- Day 1: On our first day after driving down, we got unpacked and went through orientation. We quickly went to a community center in a neighborhood known as Little 5 Points. We cleaned the building (trash pickup in the parking lot, sweeping, mopping) and set up to feed a meal to anyone experiencing homelessness. Our hosts have been at this long enough to where they have befriended many people that have made the streets of Little 5 Points their home for years. We cleaned up and set up the meal, then it was off to the streets where we were simply walking and talking with people – inviting anyone that wanted a free meal to stop by the community center. I know this as “ministry of presence” where your intent is to go be with people wherever they are. Our kids were impacted by walking the streets and considering what it would be like to have no home. I think our adults were equally impacted by that thought. We only ended up serving a small handful at the community center, but it was a good day nonetheless.
- Day 2: Our second day started with loading up tools for a work project at a local elementary school. We went to Benteen Elementary School to dig holes and cement in 4 benches that had been built by a previous mission group. We also had some flowers to plant and mulch to spread while there. There were many staff, administration, and students that walked by watching us work with excitement. They weren’t accustomed to seeing people do something nice for them while expecting nothing in return. It took us up to lunch time to finish the work at Benteen, and our kids enjoyed playing on the playground during the break times (and some of the work times). When we got back to the church offices, we helped to make 200 lunches for a local dance team that had lost their other catering service. We set up an assembly line where we rolled up 200 turkey/cheese roll-ups on tortillas and packed paper sacks with snacks so that this dance team could be fed the next day. These are not hard things – but they went a long way toward helping Tapestry Church show the love of Christ to their community. Who ever said that showing the love of Christ had to be difficult?
- Day 3: On our last day, we gave everything a good cleaning in the office building where we lived. We cleaned the shower trailer, the trailer we’d used for our work, and the rooms where we slept. Then we set up another assembly line and began preparing sacks of weekend food. Tapestry Church has gotten tied into the school system where they have identified students that might be going hungry on the weekends. For these students, Tapestry Church collects food and sends them home with a simple sack of food that can give them something to eat for each meal over a weekend. Each sack included a pack of oatmeal, a pack of instant grits, a pack of Ramen noodles, a can of Spaghetti-O’s, a can of green beans, a granola bar, a pack of fruit snacks, and a pack of raisins. We packed like maniacs until we were out of food. There were cardboard boxes and plastic wrapping flying as we sped through the task at hand. Who wouldn’t want to volunteer their time and work hard to feed hungry kids??? I thought this was a very practical way to share the love of Christ with the community, and I was glad to be a part of it.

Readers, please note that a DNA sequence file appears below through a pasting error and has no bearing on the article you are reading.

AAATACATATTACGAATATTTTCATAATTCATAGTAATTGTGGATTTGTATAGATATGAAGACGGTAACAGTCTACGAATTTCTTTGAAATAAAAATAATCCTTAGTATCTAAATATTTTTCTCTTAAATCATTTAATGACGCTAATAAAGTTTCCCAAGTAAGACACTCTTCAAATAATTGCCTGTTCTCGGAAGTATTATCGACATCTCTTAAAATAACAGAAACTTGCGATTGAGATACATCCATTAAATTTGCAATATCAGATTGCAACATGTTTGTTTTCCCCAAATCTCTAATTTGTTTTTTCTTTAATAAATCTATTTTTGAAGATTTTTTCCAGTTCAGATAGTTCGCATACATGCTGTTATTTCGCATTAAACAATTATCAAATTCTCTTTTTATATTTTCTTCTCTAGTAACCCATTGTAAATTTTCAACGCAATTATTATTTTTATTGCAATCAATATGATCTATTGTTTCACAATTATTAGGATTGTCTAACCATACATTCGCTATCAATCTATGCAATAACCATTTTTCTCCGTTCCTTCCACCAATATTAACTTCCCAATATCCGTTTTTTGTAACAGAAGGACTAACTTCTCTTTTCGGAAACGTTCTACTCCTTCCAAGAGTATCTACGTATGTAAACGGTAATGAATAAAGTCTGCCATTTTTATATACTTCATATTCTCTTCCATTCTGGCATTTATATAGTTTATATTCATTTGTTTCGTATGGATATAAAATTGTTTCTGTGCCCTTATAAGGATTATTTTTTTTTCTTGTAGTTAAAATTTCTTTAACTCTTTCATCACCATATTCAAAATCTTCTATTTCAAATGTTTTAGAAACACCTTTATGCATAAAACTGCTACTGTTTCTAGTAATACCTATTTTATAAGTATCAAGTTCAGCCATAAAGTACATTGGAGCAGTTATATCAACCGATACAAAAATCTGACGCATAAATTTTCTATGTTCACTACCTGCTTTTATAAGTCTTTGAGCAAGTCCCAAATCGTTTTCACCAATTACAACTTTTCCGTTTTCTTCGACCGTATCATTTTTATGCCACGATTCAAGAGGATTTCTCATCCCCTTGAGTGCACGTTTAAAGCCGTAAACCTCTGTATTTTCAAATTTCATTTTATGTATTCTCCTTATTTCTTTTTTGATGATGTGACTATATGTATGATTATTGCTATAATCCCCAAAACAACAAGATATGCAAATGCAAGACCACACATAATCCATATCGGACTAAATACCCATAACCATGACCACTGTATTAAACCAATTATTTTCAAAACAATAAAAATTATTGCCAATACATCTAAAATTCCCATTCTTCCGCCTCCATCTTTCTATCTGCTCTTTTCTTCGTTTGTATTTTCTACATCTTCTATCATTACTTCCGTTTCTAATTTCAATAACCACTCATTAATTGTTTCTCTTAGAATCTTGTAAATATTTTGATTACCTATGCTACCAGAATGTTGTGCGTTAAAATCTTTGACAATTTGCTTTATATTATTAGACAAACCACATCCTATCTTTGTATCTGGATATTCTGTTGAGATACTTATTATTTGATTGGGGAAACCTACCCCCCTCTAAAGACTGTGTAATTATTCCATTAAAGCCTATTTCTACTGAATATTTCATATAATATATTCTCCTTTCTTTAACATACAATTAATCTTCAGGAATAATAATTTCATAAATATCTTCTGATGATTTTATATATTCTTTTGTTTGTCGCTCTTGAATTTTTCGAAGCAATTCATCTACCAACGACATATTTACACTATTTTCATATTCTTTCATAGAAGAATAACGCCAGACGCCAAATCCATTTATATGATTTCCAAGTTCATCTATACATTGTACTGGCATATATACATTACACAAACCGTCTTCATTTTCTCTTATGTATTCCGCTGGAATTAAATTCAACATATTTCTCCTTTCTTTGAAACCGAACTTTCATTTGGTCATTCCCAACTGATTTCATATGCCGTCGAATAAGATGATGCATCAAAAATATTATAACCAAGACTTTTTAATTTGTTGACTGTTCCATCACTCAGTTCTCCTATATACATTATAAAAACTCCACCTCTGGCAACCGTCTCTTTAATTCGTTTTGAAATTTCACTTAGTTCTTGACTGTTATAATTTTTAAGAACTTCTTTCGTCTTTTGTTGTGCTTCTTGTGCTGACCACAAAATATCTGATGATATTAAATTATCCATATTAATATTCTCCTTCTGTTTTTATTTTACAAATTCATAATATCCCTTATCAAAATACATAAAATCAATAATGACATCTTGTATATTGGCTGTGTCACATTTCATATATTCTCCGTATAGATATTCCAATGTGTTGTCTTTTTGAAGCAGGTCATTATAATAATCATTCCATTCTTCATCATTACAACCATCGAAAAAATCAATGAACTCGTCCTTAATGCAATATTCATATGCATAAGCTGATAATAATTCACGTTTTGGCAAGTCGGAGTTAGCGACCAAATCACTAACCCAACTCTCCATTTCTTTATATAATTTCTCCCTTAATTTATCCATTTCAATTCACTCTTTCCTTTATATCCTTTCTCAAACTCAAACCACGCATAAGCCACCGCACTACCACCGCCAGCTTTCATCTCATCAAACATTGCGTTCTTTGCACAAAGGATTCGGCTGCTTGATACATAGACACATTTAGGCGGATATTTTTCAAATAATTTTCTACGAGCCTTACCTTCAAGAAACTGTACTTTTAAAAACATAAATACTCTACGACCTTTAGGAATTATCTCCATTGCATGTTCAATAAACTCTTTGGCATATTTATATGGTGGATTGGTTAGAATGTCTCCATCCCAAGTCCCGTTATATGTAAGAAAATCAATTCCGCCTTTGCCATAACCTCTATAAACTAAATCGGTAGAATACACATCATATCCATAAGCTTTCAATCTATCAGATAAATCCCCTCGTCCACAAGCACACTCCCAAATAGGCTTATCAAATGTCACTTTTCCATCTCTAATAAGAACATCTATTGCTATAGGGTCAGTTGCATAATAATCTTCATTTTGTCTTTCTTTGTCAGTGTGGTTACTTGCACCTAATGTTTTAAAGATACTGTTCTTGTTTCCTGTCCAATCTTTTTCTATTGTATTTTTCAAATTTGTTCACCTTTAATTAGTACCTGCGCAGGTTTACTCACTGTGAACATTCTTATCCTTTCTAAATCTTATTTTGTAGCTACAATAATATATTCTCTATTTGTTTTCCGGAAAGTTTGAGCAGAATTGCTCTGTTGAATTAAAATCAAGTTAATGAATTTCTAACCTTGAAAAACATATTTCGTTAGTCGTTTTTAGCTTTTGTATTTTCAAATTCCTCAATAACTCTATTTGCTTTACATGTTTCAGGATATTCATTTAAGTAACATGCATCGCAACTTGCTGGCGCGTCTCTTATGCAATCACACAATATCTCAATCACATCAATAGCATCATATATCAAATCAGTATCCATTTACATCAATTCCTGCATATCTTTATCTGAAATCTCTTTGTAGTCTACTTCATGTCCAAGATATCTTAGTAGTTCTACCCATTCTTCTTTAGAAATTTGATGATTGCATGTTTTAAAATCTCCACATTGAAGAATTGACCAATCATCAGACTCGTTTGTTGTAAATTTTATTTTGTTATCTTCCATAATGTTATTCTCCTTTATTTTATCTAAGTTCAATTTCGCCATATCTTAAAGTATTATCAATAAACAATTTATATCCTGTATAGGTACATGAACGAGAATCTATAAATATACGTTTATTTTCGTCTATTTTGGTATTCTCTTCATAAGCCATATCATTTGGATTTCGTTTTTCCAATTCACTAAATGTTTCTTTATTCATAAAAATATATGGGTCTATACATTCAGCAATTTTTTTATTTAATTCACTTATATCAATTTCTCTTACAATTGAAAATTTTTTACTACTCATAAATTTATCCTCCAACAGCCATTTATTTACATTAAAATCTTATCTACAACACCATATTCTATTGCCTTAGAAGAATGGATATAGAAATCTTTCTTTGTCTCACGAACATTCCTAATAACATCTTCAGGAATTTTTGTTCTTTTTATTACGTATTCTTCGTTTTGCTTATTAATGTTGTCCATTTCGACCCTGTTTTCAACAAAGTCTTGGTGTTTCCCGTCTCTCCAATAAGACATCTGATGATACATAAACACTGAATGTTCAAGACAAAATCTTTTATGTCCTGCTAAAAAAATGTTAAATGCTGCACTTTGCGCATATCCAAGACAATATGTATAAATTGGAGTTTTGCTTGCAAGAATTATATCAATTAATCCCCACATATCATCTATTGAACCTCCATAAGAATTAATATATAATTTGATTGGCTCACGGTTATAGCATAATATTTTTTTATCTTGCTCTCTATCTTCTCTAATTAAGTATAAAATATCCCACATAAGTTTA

All in all, we had a great trip. It did my heart good to get back on the mission field even if just for 3 days. I am proud to have served alongside Matt, George, and Kimmi Stacy of Tapestry Church. I am also extremely proud of Curtis and Wilma Hicks, Maria Rayfield, David and Joy Mason, and my beautiful wife Tara Ward from West Cleveland Baptist Church. And a special shout out to Lukas, Liam, Landry, Noah, and Silas for being on the mission field so early! I pray that your experiences will shape how you see the world and it’s need for the Gospel for many years to come!
I hope that you will take a look around and decide today not to let missions pass you by. Go out today and “love the Lord your God with all your heart and with all your soul and with all your mind” and “love your neighbor as yourself” (Matthew 22:37,39).